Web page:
O. Roy Chalk

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Oscar Roy Chalk (June 7, 1907 – December 1, 1995) was a New York entrepreneur who owned real estate, airlines, bus companies, newspapers and a rail line that hauled bananas in Central America. His diverse holdings included DC Transit, Trans Caribbean Airways, the Houdon bust of Thomas Jefferson now at Monticello, the Chalk Emerald, and the New York Spanish-language newspapers El Diario de Nueva York and La Prensa, merging them into El Diario La Prensa.

Early life[edit]

Chalk was born in London, England and emigrated to the United States at age three. He grew up in the Bronx, where his neighbors included Ira and George Gershwin and Lou Gehrig.

He graduated from New York University and its law school. He learned the real estate business and bought several apartment buildings.

Business career[edit]

He started Trans Caribbean Airways in 1945 for $60,000,[1] with two DC-4s. It was through the airline that in the mid-1960s he eventually purchased the 800-mile rail line, International Railways of Central America, that transported bananas in Central America. He later purchased a banana plantation, which he owned for a time.[2] Chalk sold his airline to American Airlines on March 3, 1971, in exchange for stock and became the single largest shareholder.

He purchased the Washington, D.C. transit system on August 15, 1956, for $13.5 million, renaming it DC Transit,[3] and in 1959 attempted to purchase New York City's transit system, but city officials rejected the offer after weeks of serious consideration.[2]

Chalk owned the Georgetown Car Barn in Washington, D.C., adjacent to the famous steps where the part of "The Exorcist" was filmed. The building was a streetcar shop erected in 1895 that supported the Capital Transit Company system, which circulated through the District of Columbia. By Public Law 389, enacted by the United States Congress, Chalk was directed to replace all streetcar operations with buses, which was completed on January 28, 1962.[4] On January 14, 1973 WMATA condemned DC Transit and its sister company, the Washington, Virginia and Maryland Coach Company and acquired their assets for $38.2 million.[5] He retained ownership of the Georgetown Car Barn, however, which had been converted into office space between 1957 and 1960.[4] Chalk owned the building until 1992 when the Minneapolis-based Lutheran Brotherhood took possession of the property in a foreclosure. Developer Douglas Jemal bought it in May 1997.[6]

Chalk owned El Diario-La Prensa until the New York-based Spanish daily was sold to the Gannett Company in 1981.[2]

Chalk helped the newly formed Russia draft its first constitution after splitting from the USSR. Chalk's work consisted in analyzing early drafts of the United States constitution and noting the changes from draft to draft for the newly formed Russian republic constitution committee.

Chalk was a founder of the American-Korean Foundation and as a result the South Korean Government gave him its National Medal of Honor.

The 1789 plaster bust of Thomas Jefferson by Jean-Antoine Houdon now displayed at Monticello was owned for many years by Chalk. That image appeared on the U.S. nickel beginning in 1938.[7] The bust set a world auction record for a pre-20th-century sculpture when it was sold by Christie's in New York on May 29, 1987.[8]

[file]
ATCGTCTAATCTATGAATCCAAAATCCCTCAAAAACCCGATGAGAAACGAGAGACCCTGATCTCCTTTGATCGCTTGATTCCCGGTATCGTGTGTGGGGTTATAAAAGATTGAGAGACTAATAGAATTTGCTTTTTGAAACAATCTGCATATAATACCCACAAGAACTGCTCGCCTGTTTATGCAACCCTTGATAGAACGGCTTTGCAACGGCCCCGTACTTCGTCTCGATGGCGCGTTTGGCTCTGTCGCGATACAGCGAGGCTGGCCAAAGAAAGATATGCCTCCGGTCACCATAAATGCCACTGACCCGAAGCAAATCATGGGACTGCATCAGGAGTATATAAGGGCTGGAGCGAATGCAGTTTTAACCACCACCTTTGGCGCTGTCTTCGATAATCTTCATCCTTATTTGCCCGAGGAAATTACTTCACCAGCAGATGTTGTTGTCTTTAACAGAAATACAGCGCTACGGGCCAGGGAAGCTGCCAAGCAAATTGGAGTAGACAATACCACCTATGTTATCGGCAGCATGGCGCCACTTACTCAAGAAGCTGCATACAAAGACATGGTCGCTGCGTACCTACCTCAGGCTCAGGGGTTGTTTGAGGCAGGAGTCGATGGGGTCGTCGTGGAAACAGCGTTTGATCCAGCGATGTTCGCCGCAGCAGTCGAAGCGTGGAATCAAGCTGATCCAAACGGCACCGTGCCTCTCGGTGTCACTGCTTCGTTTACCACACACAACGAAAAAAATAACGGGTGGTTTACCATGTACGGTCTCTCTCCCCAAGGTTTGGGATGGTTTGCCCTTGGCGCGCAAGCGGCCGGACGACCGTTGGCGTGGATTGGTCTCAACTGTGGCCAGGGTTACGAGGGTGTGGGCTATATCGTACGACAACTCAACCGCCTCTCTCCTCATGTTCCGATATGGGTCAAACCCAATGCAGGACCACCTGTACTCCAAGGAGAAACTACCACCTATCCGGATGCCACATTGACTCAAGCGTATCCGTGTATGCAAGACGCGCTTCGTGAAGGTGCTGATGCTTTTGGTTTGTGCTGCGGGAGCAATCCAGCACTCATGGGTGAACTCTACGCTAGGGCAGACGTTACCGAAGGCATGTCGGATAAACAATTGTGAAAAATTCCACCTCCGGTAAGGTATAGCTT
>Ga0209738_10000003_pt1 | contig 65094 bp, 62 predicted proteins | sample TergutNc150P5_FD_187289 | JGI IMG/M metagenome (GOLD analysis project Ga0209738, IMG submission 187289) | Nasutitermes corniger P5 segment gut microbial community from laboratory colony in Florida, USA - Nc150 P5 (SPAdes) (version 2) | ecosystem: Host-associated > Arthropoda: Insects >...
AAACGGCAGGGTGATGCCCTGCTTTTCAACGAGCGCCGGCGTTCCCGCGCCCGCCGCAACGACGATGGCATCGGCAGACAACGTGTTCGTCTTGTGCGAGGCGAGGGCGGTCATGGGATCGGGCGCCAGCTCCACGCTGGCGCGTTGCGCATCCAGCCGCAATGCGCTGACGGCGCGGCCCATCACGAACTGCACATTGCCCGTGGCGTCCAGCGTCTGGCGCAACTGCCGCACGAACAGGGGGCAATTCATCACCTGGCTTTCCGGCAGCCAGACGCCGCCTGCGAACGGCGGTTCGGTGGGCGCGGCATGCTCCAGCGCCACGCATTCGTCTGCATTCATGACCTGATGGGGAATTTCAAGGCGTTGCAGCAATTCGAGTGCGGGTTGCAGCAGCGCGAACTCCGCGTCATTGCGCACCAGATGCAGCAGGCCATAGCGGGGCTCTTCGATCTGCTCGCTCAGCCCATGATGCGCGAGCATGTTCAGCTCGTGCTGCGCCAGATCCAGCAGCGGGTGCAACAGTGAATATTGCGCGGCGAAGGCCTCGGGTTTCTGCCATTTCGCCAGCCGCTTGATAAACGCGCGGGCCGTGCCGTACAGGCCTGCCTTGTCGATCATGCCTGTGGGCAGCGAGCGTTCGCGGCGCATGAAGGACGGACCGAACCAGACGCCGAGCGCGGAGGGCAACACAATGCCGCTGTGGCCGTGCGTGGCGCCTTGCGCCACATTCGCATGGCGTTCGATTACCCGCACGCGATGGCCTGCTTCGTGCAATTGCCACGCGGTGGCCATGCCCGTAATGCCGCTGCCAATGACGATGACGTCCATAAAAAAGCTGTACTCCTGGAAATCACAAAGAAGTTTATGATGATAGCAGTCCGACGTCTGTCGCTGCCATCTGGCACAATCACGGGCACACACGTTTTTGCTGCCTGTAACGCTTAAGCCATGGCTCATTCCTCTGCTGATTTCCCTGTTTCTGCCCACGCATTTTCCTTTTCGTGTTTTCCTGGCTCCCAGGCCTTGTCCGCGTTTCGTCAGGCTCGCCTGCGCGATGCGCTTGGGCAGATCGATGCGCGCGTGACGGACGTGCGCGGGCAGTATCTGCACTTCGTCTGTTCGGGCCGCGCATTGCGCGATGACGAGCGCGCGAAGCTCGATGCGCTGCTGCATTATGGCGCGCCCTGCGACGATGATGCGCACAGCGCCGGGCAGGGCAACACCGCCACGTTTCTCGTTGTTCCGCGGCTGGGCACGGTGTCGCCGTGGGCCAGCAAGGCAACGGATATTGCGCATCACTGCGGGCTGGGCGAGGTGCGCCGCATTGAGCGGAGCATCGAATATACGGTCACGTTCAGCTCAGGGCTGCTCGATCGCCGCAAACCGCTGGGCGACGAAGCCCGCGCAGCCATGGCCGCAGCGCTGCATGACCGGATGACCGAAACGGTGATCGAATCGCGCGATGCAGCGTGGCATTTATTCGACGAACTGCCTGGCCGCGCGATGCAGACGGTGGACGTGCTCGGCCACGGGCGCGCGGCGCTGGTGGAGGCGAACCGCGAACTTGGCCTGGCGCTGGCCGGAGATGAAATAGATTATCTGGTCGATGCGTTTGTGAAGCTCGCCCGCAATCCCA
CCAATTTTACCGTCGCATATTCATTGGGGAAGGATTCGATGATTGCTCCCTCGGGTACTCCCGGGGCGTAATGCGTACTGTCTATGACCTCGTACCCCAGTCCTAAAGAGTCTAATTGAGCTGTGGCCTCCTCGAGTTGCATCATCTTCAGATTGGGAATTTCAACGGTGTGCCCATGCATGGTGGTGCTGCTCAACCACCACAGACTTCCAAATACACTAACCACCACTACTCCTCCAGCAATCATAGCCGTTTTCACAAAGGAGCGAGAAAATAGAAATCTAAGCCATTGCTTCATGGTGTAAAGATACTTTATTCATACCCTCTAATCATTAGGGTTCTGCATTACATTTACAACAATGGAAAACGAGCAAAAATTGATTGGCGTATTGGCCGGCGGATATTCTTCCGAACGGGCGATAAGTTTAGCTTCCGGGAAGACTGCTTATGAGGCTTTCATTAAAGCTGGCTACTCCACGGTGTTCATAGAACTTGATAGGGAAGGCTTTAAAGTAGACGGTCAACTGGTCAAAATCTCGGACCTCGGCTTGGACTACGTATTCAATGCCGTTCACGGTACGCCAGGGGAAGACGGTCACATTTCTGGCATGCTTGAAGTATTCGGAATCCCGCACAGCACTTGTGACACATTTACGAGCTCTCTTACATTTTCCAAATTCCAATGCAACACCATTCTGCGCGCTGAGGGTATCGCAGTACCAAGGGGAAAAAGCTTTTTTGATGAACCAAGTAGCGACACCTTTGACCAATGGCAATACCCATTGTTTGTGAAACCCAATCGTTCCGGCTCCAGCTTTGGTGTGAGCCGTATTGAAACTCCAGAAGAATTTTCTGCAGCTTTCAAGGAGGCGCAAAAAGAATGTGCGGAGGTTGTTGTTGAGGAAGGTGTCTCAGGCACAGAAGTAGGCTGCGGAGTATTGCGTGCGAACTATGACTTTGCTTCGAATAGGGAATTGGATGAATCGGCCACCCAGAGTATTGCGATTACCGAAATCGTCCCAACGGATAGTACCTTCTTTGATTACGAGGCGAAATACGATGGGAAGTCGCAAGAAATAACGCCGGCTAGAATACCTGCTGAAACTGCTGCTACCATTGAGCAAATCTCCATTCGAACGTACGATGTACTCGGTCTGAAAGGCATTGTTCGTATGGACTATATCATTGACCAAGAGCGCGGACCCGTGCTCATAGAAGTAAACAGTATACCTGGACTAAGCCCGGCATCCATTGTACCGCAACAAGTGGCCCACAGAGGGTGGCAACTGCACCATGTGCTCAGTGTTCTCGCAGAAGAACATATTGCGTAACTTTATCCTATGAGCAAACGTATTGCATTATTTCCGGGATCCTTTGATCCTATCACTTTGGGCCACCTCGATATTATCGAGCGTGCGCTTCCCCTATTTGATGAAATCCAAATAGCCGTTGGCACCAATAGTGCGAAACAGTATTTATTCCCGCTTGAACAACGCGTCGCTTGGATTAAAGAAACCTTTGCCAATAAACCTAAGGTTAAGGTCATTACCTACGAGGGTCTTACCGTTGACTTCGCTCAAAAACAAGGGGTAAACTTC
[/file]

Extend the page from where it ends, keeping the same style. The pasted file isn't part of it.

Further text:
Recently, Chalk was discovered to have owned for more than 41 years a 1785 painting by the artist Nicolas Benjamin Delapierre that may be the earliest known portrait of Thomas Jefferson.[9]

In 1970, Chalk donated several former DC Transit streetcars to the National Capital Trolley Museum in Colesville, Maryland.

Chalk donated the famous 37.82-carat "Chalk Emerald" ring to the Smithsonian Institution's National Museum of Natural History in 1972.[10] It is prominently displayed next to the "Hope Diamond" in the museum's Washington Mall building.

Chalk was chairman of the United Nations finance committee for several years and was a prominent fund raiser for the Democratic Party in the 1960s. He also helped raise money for the United Negro College Fund and served on the Georgetown University Board of Regents.

He died from cancer in a New York hospital at the age of 88.

References[edit]

  1. ^ "Capitalists: The World of Roy Chalk". Time. June 8, 1962. 
  2. ^ a b c Stout, David (December 2, 1995). "O. Roy Chalk, 88, Entrepreneur With Diverse Holdings, Is Dead". The New York Times. 
  3. ^ King, Jr., Leroy O., "100 Years of Capital Traction", Taylor Publishing, Dallas, Texas, 1972, Library of Congress card number 72-97549, ISBN 0-9600938-1-8, page 171.
  4. ^ a b King, Jr., Leroy O., "100 Years of Capital Traction", Taylor Publishing, Dallas, Texas, 1972, Library of Congress card number 72-97549, ISBN 0-9600938-1-8, page 181.
  5. ^ "Bus systems acquisition by WMATA Joint hearings before the Committee on the District of Columbia of the United States Senate and the Subcommittee on Business, Commerce, and Fiscal Affairs of the Committee on the District of Columbia, House of Representatives, Ninety-second Congress, second session, on H.R. 16119 ... August 14, 15, and 16, 1972". 
  6. ^ Keri, Jonah (1998). "Jemal Captures 3 High Profile Tenants in D.C.". The Washington Post. Archived from the original on 2008-05-13. Retrieved 2007-04-12. 
  7. ^ Susan R. Stein, The Worlds of Thomas Jefferson at Monticello, Harry N. Abrams, Inc., New York, 1993, pp. 230–231.
  8. ^ "Jefferson Bust Brings $2.86 Million, a Record". The New York Times. May 30, 1987. Retrieved October 10, 2012. 
  9. ^ "Is this Jefferson?" isthisjefferson.org Accessed 4 February 2013.
  10. ^ "Chalk Emerald Ring,37.82-carat Square Emerald-cut,Bluish-Green of Colombian origin". 

External links[edit]